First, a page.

Have you ever worked on a problem with such intensity that you lost track of time? Then something snapped you out of that trance-like work state, and you realized that you hadn't had an introspective thought in some time. It almost appeared as if you weren't there. These, and several other qualities, describe a creative state called flow. According to psychologist Mihaly Csikszentmihalyi, the flow achieved during creativity is “an almost automatic, effortless, yet highly focused state of consciousness.” During this state, you can move through the space of a problem, suspending self-criticism and trying multiple ideas without self-censoring.
Flow is about a vivid awareness of the moment but an almost lack of awareness of the surrounding environment and task. During flow, the sense of self and self-consciousness disappears. While experiencing flow, people become too involved in their activities to worry about protecting their self-image or ego. As a result, their work output flourishes—they produce better results.
Let's try it. Take a second, look up, and adjust your mind's eye to view the scene in front of you in the whole. Literally and figuratively “sit back” to experience the scene. Now, focus in on one specific piece of the landscape in front of you. Try to block out everything else from your periphery, drilling as deeply as you can into that one object. Think about it in as much detail as you can; see if you can flip it over in your mind and see it from multiple sides.
When your creative perspective is broad—often when you are well rested and without stress or anxiety—you can literally see more things in your field of vision. You're more likely to feel an active curiosity, look for things to learn about and experience, and be open to new ideas, actively. You can traverse relationships between ideas in a playful way.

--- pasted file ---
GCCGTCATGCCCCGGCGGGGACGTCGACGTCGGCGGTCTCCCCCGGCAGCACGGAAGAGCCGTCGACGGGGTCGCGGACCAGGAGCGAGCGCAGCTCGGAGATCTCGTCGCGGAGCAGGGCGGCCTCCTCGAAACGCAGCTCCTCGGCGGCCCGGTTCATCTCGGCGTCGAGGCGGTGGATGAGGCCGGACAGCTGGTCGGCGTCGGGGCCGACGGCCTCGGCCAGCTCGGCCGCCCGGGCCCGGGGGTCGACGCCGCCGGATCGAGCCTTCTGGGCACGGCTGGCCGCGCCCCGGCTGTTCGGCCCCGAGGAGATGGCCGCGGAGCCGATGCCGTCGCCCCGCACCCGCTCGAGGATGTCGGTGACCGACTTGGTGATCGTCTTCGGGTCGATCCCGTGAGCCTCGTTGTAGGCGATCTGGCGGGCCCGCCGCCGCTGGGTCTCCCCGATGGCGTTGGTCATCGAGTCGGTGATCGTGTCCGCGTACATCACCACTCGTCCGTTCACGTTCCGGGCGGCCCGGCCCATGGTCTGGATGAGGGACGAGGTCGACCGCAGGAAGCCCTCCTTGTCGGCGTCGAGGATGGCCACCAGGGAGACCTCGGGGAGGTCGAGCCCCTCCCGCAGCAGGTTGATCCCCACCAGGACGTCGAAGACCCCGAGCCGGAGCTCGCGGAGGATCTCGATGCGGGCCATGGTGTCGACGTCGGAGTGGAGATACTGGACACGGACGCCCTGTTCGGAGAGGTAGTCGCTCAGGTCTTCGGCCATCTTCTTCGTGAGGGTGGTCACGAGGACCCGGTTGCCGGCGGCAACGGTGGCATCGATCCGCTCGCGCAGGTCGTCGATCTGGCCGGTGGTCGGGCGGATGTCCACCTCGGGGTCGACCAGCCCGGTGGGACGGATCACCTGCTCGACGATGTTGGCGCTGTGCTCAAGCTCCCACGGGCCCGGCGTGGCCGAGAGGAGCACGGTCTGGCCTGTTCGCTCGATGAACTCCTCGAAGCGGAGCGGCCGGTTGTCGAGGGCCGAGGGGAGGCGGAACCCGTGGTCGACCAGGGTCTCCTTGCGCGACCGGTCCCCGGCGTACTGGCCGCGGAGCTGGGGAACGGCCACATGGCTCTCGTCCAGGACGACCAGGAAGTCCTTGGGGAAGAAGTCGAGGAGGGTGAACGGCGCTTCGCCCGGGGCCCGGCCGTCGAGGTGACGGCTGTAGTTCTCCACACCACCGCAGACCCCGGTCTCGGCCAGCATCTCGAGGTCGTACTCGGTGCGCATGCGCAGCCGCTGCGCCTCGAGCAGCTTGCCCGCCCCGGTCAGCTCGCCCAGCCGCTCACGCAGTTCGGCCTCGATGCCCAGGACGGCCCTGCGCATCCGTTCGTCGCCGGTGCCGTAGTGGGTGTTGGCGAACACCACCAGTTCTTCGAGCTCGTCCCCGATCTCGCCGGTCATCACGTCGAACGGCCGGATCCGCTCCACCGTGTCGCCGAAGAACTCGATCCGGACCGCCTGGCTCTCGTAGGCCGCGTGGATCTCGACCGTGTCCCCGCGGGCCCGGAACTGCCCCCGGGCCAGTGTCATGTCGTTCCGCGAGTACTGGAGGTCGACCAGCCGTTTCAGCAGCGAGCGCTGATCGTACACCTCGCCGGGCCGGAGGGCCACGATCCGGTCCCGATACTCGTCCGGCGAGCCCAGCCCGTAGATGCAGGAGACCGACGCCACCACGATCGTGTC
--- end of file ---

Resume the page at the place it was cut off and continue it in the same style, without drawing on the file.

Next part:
Conversely, when you are concerned or anxious about something, or when you are coping with chaos, or solving a problem—you can feel your vision constricting. You might find yourself ignoring your surroundings and focusing on a single, narrow problem. A laptop or whiteboard becomes the sole focus of your attention—it actually becomes an extension of your thoughts. It enhances the tunneling, making it extraordinarily hard to attend to outside influences. You pay no attention to the world around you or outside influences. This is a productive perspective.
Neither perspective is better than the other, but the deep and narrow focus is the one that's deeply related to flow. Expertise and an appropriate amount of challenge are two factors in this narrow perspective. The onus is on you as a creative director to stretch your team's creative limits and prevent boredom.
Next, flow requires a feeling of effortless control. This comes from safety—a feeling that nothing is actually riding on the results, and so the results are ends in themselves. This means finding ways to hide, at least temporarily, deadlines and the relative importance of creative output. Showing your team how critical their work is to the business while giving them space to forget that while they work is a tricky line to walk.
Finally, flow takes blocks of undisturbed time. A culture that recognizes the importance of flow can create a virtual barrier around a creative team. If you empower the team to act autonomously, they can move quickly and produce things faster. Conference calls, meetings, check-ins, standups, email threads, bug-lists, IMs, and other distractions, on the other hand, can make it impossible to enter this flow-like state. Someone who is checking in with the team or waiting for consensus cannot enter this state.
The actual rules of the business prevent entering flow, too. For example, many companies force employees to use locked-down computers, obey various security protocols, and even enforce their ability to organize their own creative space. Some companies even prohibit staff from hanging things on the wall.
These rules are often in place for good reason. The company may need to comply with industry regulations or to actively protect intellectual property. But these policies oppose the seeds of creativity. Company leaders must understand that compliance can have a negative effect on creativity. A company that supports a policy through aggressive restrictions on technological freedom shows that it values IT data protection over creativity.
On the other hand, when a creative team feels free to make independent decisions, creativity flourishes. They experience the joy and flow of intrinsic motivation—the idea that the work is an end in itself. They've embraced because it is interesting, personally challenging, and satisfying.
Takeaway: Protect your team's time, so they can create in uninterrupted blocks.